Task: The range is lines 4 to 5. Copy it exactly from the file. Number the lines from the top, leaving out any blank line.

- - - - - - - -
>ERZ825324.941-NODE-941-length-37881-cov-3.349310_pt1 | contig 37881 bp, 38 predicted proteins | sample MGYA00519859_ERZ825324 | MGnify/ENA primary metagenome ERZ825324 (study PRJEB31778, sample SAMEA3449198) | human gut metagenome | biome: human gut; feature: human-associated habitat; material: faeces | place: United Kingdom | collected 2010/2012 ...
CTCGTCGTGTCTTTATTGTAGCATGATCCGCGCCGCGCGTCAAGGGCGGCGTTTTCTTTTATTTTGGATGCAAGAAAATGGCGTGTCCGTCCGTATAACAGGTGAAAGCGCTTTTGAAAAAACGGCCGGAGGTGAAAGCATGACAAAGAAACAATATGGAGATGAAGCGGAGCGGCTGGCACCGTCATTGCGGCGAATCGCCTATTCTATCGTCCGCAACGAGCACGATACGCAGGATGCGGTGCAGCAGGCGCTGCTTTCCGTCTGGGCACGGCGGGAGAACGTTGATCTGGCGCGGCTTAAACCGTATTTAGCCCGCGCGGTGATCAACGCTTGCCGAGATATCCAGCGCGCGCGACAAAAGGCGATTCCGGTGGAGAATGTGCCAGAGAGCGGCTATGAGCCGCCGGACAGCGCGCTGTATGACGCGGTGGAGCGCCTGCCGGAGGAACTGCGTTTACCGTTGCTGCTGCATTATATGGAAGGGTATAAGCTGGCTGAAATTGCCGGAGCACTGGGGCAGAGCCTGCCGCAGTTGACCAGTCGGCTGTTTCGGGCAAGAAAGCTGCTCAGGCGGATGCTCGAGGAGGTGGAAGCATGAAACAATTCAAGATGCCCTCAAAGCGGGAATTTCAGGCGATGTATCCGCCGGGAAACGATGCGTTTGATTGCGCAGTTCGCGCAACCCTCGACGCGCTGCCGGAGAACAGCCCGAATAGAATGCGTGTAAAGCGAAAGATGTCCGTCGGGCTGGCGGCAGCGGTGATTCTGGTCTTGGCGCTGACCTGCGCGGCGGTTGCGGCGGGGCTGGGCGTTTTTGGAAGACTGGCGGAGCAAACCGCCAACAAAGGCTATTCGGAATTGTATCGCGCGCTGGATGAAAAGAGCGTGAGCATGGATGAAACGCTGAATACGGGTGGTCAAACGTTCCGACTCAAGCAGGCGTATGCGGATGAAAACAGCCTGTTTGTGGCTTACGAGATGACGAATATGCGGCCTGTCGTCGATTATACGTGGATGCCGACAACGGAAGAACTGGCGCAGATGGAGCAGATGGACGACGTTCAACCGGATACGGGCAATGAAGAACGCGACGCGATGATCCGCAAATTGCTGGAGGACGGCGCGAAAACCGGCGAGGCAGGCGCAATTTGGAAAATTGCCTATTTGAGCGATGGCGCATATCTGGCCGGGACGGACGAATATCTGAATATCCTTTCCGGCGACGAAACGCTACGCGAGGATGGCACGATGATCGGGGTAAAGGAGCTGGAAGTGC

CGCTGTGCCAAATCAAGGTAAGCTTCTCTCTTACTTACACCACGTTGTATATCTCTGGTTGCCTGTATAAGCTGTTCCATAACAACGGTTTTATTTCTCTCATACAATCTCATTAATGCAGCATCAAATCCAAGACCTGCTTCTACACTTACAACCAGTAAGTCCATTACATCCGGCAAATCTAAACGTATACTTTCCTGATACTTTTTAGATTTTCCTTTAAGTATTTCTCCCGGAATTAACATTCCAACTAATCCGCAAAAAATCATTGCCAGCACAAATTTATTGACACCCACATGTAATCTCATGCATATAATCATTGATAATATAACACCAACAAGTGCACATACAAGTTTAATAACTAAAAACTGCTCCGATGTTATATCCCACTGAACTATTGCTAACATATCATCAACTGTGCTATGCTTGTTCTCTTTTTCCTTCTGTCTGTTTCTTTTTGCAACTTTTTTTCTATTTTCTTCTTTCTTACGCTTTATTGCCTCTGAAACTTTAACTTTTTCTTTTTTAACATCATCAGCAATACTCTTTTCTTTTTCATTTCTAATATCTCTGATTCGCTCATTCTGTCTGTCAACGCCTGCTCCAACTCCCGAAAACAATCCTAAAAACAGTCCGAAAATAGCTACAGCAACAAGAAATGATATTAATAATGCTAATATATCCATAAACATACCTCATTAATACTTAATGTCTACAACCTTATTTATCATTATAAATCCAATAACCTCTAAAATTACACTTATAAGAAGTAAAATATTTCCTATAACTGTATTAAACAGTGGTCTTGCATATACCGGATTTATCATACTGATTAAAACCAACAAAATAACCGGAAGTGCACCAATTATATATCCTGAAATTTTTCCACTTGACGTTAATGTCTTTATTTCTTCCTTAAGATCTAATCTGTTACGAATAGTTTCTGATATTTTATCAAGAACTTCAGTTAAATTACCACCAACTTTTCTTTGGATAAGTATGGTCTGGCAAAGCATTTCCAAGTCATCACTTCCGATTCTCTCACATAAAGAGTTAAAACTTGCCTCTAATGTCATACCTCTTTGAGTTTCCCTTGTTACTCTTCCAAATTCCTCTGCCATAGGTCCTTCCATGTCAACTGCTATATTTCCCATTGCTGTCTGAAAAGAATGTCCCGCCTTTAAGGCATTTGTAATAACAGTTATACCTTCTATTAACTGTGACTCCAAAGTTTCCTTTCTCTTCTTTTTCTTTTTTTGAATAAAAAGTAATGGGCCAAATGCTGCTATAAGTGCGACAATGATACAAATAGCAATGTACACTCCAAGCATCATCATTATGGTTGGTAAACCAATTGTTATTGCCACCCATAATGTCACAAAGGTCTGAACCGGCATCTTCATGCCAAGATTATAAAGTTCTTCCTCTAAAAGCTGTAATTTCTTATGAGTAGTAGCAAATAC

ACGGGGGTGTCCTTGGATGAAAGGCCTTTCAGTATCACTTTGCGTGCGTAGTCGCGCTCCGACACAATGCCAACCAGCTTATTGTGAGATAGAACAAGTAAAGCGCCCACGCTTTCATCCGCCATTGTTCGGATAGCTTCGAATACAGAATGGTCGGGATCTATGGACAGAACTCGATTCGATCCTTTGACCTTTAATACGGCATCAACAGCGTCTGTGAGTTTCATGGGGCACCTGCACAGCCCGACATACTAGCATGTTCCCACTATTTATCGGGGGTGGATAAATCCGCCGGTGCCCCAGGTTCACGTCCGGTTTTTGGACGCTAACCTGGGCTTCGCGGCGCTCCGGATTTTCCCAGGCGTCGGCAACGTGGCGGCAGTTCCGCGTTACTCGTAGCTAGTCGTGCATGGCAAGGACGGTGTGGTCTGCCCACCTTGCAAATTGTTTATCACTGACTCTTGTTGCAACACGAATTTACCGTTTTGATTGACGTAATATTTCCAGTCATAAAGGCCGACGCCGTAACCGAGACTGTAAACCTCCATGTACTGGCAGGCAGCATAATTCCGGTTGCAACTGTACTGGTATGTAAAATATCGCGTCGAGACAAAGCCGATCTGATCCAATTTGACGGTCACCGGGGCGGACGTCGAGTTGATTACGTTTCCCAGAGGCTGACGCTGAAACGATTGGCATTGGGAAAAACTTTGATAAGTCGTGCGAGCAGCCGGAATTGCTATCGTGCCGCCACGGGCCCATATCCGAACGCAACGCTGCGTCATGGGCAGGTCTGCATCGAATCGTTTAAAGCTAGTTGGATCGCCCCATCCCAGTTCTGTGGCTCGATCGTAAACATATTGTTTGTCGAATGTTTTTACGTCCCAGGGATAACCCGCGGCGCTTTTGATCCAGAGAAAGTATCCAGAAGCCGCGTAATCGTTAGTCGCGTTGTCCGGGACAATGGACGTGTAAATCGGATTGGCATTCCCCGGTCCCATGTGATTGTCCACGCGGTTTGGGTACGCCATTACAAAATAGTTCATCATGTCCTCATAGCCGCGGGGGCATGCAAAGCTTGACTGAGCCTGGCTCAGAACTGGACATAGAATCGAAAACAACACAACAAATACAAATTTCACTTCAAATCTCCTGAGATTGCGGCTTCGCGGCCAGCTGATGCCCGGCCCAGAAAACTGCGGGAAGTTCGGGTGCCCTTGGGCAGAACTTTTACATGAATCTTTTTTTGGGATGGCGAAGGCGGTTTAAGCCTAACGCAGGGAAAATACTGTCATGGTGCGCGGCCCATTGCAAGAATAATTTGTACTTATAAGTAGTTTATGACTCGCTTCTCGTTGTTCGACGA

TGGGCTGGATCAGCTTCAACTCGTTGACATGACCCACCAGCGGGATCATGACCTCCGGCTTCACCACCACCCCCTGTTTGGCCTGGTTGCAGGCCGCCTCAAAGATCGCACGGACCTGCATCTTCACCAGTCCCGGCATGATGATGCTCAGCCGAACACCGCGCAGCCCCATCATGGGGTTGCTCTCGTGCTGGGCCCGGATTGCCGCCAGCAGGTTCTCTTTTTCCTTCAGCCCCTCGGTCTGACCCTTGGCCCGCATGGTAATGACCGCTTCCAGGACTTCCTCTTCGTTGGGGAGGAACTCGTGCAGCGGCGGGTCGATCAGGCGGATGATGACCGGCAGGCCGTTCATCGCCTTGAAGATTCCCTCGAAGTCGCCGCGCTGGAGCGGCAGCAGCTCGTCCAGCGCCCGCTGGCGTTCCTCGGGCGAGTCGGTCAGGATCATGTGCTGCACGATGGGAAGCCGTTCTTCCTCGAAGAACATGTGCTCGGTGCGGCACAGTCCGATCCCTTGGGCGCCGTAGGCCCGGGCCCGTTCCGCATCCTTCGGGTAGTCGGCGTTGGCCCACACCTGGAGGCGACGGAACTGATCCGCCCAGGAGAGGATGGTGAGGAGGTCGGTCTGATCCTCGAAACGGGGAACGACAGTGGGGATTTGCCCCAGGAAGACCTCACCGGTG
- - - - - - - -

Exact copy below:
ACGGGGGTGTCCTTGGATGAAAGGCCTTTCAGTATCACTTTGCGTGCGTAGTCGCGCTCCGACACAATGCCAACCAGCTTATTGTGAGATAGAACAAGTAAAGCGCCCACGCTTTCATCCGCCATTGTTCGGATAGCTTCGAATACAGAATGGTCGGGATCTATGGACAGAACTCGATTCGATCCTTTGACCTTTAATACGGCATCAACAGCGTCTGTGAGTTTCATGGGGCACCTGCACAGCCCGACATACTAGCATGTTCCCACTATTTATCGGGGGTGGATAAATCCGCCGGTGCCCCAGGTTCACGTCCGGTTTTTGGACGCTAACCTGGGCTTCGCGGCGCTCCGGATTTTCCCAGGCGTCGGCAACGTGGCGGCAGTTCCGCGTTACTCGTAGCTAGTCGTGCATGGCAAGGACGGTGTGGTCTGCCCACCTTGCAAATTGTTTATCACTGACTCTTGTTGCAACACGAATTTACCGTTTTGATTGACGTAATATTTCCAGTCATAAAGGCCGACGCCGTAACCGAGACTGTAAACCTCCATGTACTGGCAGGCAGCATAATTCCGGTTGCAACTGTACTGGTATGTAAAATATCGCGTCGAGACAAAGCCGATCTGATCCAATTTGACGGTCACCGGGGCGGACGTCGAGTTGATTACGTTTCCCAGAGGCTGACGCTGAAACGATTGGCATTGGGAAAAACTTTGATAAGTCGTGCGAGCAGCCGGAATTGCTATCGTGCCGCCACGGGCCCATATCCGAACGCAACGCTGCGTCATGGGCAGGTCTGCATCGAATCGTTTAAAGCTAGTTGGATCGCCCCATCCCAGTTCTGTGGCTCGATCGTAAACATATTGTTTGTCGAATGTTTTTACGTCCCAGGGATAACCCGCGGCGCTTTTGATCCAGAGAAAGTATCCAGAAGCCGCGTAATCGTTAGTCGCGTTGTCCGGGACAATGGACGTGTAAATCGGATTGGCATTCCCCGGTCCCATGTGATTGTCCACGCGGTTTGGGTACGCCATTACAAAATAGTTCATCATGTCCTCATAGCCGCGGGGGCATGCAAAGCTTGACTGAGCCTGGCTCAGAACTGGACATAGAATCGAAAACAACACAACAAATACAAATTTCACTTCAAATCTCCTGAGATTGCGGCTTCGCGGCCAGCTGATGCCCGGCCCAGAAAACTGCGGGAAGTTCGGGTGCCCTTGGGCAGAACTTTTACATGAATCTTTTTTTGGGATGGCGAAGGCGGTTTAAGCCTAACGCAGGGAAAATACTGTCATGGTGCGCGGCCCATTGCAAGAATAATTTGTACTTATAAGTAGTTTATGACTCGCTTCTCGTTGTTCGACGA

TGGGCTGGATCAGCTTCAACTCGTTGACATGACCCACCAGCGGGATCATGACCTCCGGCTTCACCACCACCCCCTGTTTGGCCTGGTTGCAGGCCGCCTCAAAGATCGCACGGACCTGCATCTTCACCAGTCCCGGCATGATGATGCTCAGCCGAACACCGCGCAGCCCCATCATGGGGTTGCTCTCGTGCTGGGCCCGGATTGCCGCCAGCAGGTTCTCTTTTTCCTTCAGCCCCTCGGTCTGACCCTTGGCCCGCATGGTAATGACCGCTTCCAGGACTTCCTCTTCGTTGGGGAGGAACTCGTGCAGCGGCGGGTCGATCAGGCGGATGATGACCGGCAGGCCGTTCATCGCCTTGAAGATTCCCTCGAAGTCGCCGCGCTGGAGCGGCAGCAGCTCGTCCAGCGCCCGCTGGCGTTCCTCGGGCGAGTCGGTCAGGATCATGTGCTGCACGATGGGAAGCCGTTCTTCCTCGAAGAACATGTGCTCGGTGCGGCACAGTCCGATCCCTTGGGCGCCGTAGGCCCGGGCCCGTTCCGCATCCTTCGGGTAGTCGGCGTTGGCCCACACCTGGAGGCGACGGAACTGATCCGCCCAGGAGAGGATGGTGAGGAGGTCGGTCTGATCCTCGAAACGGGGAACGACAGTGGGGATTTGCCCCAGGAAGACCTCACCGGTG